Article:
Mini strokes are sneaky little buggers. They slip in and take away tiny pieces, but those tiny pieces aren’t apparent until much later. So right after a TIA, he could seem fine, and then a few weeks later, something would be suddenly and strikingly different. Like he once had a mini on Easter, so I brought him his Easter basket in the hospital. The next day, the basket was pretty much empty. He’d eaten all the chocolate. We laughed about it. He was still dad. A few weeks later, he couldn’t remember dates.

I lost my dad long before he died. Slowly, over the course of about 7 years, he was becoming someone who wasn’t the whole man. He never lost the capacity to recognize us. He lost the capacity to be independent. There were times I didn’t want to visit my parents because it made me sad. I’d feel foggy and sometimes I wouldn’t feel anything. Other times, I was the most upbeat person ever, tearing into the house, telling my dad to grab his coat because we were going out. He never said no. My dad rarely said no to anything. He loved going out, seeing the world, helping people, talking to people, and walking.

That man could walk! Everywhere. For however long. He’d be gone for hours, walking, stopping to talk to people, and walking more. Sometimes my mom would be out in town and she’d get so excited to see Joe Rau walking along the street. The two of them were always excited to see each other even while they lived in the same house.

After the last stroke, my dad was in the hospital a long time. In addition to his being mostly asleep, he got itchy. His skin was always sensitive, so whatever cleanser they were using made him red and inflamed and all he did was scratch. It was awful. He had some bad days when I’d go in for a visit and they’d tell me I should talk to the head nurse about what happened that day. I thought about what it would be like to not have him around, and it didn’t upset me. It was more of a statement instead of a question because it had no answer and simply was a thought in a fog of thoughts.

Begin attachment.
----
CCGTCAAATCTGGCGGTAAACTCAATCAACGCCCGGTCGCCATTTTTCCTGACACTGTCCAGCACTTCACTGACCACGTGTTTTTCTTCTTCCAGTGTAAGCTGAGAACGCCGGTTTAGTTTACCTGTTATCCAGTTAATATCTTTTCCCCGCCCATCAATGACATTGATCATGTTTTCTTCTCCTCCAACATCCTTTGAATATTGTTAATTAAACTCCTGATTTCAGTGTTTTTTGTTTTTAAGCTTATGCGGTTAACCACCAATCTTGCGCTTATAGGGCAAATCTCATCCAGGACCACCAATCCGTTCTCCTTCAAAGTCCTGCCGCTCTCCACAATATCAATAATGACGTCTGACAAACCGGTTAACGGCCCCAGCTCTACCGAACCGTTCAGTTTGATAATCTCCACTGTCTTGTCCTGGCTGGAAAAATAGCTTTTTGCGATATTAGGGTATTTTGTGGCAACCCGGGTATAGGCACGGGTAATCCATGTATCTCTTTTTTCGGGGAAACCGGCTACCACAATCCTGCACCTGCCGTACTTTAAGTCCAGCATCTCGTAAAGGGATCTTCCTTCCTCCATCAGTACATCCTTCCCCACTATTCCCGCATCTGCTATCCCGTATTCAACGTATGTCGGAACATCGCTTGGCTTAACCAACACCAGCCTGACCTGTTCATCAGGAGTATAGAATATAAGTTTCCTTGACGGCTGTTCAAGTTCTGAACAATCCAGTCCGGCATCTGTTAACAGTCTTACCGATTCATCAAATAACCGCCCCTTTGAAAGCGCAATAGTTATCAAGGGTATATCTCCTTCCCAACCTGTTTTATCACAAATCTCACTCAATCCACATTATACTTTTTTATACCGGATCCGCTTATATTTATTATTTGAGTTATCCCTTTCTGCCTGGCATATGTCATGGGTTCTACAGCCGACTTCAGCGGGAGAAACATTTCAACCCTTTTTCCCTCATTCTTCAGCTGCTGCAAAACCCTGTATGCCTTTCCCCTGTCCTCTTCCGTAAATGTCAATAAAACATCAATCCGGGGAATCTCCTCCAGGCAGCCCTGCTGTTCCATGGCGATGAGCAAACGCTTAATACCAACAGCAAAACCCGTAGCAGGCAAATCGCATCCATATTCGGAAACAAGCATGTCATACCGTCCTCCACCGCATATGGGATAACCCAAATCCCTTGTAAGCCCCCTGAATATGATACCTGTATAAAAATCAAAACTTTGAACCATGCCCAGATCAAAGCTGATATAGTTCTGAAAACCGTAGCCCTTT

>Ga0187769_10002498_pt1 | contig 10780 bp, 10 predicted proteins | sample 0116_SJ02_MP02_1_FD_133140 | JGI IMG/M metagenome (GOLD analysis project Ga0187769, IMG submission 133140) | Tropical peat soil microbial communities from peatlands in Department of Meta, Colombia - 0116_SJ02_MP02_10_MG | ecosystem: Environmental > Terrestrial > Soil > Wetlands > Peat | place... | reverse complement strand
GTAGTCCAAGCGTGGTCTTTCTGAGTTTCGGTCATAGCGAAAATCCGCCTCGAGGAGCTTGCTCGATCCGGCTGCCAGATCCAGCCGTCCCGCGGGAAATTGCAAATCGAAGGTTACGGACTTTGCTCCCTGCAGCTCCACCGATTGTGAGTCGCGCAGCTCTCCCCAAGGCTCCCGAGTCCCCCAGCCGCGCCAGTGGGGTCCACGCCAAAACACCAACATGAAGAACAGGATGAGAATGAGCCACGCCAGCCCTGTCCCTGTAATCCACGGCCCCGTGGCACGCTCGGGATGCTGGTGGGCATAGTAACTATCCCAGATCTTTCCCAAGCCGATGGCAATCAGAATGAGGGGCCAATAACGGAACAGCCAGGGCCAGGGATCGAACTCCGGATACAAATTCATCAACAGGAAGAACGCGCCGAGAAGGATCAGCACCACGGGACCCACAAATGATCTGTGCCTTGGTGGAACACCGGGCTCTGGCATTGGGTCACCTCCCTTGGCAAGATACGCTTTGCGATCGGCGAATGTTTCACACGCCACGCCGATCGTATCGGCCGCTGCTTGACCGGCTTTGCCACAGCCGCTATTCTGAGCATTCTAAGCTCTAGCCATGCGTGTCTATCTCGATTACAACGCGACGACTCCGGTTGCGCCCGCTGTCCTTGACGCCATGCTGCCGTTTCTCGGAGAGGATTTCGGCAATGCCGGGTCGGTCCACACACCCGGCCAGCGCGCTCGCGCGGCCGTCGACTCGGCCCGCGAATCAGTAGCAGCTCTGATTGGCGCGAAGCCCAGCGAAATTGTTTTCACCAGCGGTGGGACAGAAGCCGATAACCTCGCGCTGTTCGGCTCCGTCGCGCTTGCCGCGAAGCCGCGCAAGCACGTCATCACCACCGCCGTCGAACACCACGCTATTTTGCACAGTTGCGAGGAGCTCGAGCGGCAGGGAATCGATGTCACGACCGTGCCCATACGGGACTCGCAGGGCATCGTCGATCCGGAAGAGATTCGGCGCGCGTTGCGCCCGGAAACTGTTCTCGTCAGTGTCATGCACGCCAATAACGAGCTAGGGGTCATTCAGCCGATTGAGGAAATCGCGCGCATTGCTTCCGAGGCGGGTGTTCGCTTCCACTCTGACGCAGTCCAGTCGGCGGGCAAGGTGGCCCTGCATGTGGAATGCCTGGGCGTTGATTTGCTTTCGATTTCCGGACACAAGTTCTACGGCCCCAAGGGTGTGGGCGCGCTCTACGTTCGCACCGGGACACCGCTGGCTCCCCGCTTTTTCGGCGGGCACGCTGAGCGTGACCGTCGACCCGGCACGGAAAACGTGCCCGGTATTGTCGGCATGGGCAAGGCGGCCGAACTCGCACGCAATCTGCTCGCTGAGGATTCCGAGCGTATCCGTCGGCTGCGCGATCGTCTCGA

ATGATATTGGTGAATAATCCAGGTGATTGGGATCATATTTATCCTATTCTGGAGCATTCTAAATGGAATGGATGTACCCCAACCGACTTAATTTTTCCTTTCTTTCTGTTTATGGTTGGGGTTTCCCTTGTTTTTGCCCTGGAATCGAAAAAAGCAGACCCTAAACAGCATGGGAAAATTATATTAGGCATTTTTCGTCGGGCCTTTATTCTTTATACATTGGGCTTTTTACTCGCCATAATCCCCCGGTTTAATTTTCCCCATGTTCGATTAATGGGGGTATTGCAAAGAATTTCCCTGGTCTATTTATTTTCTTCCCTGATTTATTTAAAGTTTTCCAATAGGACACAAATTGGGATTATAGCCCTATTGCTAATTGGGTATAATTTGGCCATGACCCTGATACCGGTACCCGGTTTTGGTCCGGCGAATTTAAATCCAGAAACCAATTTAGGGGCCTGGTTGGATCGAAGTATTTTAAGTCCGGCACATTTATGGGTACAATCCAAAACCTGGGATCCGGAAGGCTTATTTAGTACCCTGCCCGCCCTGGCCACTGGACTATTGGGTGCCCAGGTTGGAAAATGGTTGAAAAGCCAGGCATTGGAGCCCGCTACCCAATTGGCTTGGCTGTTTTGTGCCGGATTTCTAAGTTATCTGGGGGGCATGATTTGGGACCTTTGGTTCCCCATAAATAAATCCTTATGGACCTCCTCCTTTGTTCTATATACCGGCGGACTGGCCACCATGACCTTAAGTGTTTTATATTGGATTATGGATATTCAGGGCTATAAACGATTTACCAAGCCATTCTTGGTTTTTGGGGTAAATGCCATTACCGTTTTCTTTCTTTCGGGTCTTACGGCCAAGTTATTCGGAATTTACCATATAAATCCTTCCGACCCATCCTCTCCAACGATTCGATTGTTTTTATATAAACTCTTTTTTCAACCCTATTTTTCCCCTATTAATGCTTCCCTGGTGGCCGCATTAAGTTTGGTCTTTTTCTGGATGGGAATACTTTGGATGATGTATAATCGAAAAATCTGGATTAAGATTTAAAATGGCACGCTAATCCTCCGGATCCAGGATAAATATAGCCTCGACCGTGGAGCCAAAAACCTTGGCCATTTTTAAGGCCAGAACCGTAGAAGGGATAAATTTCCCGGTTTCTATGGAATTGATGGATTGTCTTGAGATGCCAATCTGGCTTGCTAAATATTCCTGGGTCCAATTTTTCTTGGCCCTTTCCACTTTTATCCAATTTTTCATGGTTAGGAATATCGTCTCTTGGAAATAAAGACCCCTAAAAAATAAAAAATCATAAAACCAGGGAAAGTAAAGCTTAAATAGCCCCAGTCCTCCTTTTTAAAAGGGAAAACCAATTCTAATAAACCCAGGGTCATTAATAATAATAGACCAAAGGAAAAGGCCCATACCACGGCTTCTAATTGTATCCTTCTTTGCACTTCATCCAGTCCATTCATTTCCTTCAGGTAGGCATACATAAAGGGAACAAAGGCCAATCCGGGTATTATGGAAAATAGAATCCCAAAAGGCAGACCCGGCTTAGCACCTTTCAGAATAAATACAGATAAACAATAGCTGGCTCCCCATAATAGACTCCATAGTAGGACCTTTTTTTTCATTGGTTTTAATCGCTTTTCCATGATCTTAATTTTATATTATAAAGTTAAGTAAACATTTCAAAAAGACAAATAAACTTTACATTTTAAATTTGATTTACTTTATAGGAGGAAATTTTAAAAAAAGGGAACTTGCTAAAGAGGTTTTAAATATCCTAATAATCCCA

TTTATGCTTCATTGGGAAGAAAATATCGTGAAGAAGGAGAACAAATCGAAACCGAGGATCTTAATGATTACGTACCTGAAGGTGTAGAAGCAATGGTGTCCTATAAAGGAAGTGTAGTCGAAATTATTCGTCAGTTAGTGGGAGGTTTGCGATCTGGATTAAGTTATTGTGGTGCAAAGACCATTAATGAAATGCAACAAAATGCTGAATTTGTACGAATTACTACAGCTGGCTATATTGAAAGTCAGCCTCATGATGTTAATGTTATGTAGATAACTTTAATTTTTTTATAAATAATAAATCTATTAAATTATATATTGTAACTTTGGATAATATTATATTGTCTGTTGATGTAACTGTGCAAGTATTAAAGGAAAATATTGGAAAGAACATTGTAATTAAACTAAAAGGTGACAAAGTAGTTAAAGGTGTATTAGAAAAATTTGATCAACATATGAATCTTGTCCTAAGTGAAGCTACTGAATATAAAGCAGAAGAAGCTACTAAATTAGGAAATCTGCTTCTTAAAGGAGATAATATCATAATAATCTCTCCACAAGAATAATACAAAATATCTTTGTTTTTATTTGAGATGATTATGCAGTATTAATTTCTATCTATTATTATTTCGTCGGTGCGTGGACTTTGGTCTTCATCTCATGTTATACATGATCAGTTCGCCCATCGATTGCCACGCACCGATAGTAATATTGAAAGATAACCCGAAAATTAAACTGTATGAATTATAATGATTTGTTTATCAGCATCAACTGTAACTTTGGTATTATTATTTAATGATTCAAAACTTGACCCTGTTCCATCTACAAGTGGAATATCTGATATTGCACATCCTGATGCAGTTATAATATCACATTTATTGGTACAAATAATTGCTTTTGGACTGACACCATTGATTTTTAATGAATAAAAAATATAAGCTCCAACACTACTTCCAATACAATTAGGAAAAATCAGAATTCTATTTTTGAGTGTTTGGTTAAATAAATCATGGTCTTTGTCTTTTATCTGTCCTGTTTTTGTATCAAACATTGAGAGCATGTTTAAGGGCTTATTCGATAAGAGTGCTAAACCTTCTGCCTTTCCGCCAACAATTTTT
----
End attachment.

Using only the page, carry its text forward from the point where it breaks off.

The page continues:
When he came out of the hospital, that statement went away for a while. He went into a rehab home, and he couldn’t walk. He also couldn’t swallow or talk much. Still, if I played Elvis, he found a way to slowly push out three words of In The Ghetto. He also was my teammate on holidays when we brought games, and he would look on intently and laugh and laugh. Whenever his mind would clearly wander, I’d hit him in the arm and say, Pay attention! And he’d laugh and pay attention for a while again.

The first night in the home, he got sick and went right back to the hospital. High fever. They thought he might not make it. And then? There was my dad laughing in the critical ER room when someone joked about him being high maintenance.